You are United to Christ

The star of every wedding is the bride. But as a pastor, I get a close up of someone else: the groom.

Have you seen the eyes of the groom when he first sees his bride? Tears, excitement, awe. When you look into the groom’s eyes, all you see is the bride. You see why he loves her and why they’re both here.

Have you looked into the eyes of Jesus? They’re filled with inexhaustible love.

Take a deeper look, and you’ll see a bride—pure, set apart, and perfect. You are that bride. He cannot live without you. Which is why He decided to marry us, to unite Himself with our spirit, promising never to leave us or forsake us.

In marriage, the bride gets a new name, a new home, and a new family. The same is true for us. God gives us His name. He makes us His home. And He welcomes us into His family forever.

The Bible says that our relationship with Jesus is just like marriage. We become united with Jesus. Our spirit and His Spirit are joined. This is how He lives in us. We’re inseparable. We’re close, near, together. Religious people speak of “getting closer to God,” but the Bible never uses these terms. Instead we see that we are close, together, near, united, and one.

Sure, we’re learning about Jesus, but we’re not getting closer to Him in proximity. We don’t have to work hard to somehow get close to God. Nor do we lose our spot when we mess up. He lives in us all the time, no matter what. This means He hears our every cry and prayer.

God is not off in heaven asking us to work our way to Him. Instead, He’s in our heart reminding us that He worked His way to us. It was His work that made us close, not ours.

A widow. Ungodly. Foreigner. Unclean woman. This is Ruth. She goes to a foreign land with her mother-in-law to work and survive. She thinks the rest of her life will be spent looking for scraps and being an outsider.

Godly. Pure. Full of honor. This is Boaz. He’s a landowner. One day he stumbles on this woman named Ruth who’s working on his land. He’s kind to her and gives her food to eat and allows her to keep coming back for more.

In that day, a kinsman-redeemer was one who could marry or help one of his relatives. Boaz became that for Ruth, who proposed to marry Boaz. She did this by going to lie at his feet in the middle of the night.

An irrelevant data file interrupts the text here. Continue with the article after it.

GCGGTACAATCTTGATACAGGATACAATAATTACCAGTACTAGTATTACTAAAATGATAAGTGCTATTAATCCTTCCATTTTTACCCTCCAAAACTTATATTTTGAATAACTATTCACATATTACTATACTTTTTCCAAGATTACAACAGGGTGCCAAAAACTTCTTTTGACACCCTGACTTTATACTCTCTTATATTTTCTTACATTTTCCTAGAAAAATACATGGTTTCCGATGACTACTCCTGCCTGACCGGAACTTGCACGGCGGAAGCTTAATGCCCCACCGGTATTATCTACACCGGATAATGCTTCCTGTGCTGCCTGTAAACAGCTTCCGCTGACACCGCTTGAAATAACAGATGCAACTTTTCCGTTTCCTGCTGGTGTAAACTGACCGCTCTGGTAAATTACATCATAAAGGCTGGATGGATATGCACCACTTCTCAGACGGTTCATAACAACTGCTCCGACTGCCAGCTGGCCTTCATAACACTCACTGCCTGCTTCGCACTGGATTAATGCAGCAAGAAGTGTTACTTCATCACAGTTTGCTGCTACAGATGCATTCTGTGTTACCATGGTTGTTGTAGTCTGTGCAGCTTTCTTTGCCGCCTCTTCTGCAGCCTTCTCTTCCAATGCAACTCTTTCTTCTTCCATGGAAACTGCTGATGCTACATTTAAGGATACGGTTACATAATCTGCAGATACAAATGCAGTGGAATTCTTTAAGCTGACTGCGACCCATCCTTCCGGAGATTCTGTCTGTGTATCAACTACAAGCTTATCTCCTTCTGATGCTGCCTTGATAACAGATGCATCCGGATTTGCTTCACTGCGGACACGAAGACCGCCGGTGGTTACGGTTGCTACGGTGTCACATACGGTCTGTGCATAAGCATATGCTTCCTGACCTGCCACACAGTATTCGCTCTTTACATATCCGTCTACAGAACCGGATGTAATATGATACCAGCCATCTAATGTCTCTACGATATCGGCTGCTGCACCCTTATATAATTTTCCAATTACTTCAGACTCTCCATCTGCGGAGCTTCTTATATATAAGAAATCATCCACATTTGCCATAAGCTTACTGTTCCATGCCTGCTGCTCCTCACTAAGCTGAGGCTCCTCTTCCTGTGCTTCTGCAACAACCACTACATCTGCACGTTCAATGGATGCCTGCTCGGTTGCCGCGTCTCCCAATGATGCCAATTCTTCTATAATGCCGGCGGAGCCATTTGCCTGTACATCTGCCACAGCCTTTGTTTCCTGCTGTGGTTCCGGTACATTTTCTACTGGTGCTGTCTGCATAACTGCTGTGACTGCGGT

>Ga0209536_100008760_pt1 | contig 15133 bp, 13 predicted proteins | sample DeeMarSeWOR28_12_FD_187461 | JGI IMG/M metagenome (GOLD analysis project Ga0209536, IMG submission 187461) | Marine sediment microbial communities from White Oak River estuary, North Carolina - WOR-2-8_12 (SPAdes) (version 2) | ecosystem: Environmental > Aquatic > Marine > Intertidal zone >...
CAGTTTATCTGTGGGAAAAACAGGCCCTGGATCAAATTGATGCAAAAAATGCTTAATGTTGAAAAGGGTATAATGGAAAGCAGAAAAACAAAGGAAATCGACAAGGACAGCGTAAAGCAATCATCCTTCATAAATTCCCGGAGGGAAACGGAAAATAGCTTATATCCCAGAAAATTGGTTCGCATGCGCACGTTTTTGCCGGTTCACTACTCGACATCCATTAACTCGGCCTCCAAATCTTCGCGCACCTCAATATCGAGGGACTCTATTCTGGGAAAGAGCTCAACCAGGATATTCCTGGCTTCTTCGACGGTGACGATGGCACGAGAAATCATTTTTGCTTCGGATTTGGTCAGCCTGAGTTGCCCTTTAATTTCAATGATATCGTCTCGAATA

According to the tradition of the day, Boaz shouldn’t marry a foreigner. He shouldn’t marry someone unclean. He shouldn’t marry someone who was ungodly. This wouldn’t be good for his business or his name. It was reckless.

But Boaz married Ruth—not because of what she offered him or could do for him, but because of his love for her.

In the same way, God our Redeemer did not save us and unite Himself to us because of what we could do for Him. God simply wants relationship with us. That’s it. There’s no catch. Ruth didn’t have to earn or deserve Boaz’s love. She became married because of his love for her. The same is true for you and me with God.

In the Old Testament, God dwelt in a place called the Holy of Holies. No normal person could enter this place, because God’s holiness would kill them. Once a year a priest could enter after being purified and washed through the ceremonial requirements. And that was it. Why? God can live only in set-apart, perfect places.

In the New Testament, God dwells in you, the holy of holies. The perfect place. If the God of the universe is united to you, what does that say about you?

Hearing God’s Opinion
“You should hear and see what people say about us. They love our expression. Each time you let Me express Myself through you—people go crazy. You and I are so compatible. I’m closer than you know. No matter what you go through, I’m with you in it all. I can’t wait for you to experience all that I have for you. No matter what you choose, I’m united to you. You’re free to do what you want, knowing My will for you is to trust Me in every moment.”

"But the one who joins himself to the Lord is one spirit with Him."

1 Corinthians 6:17

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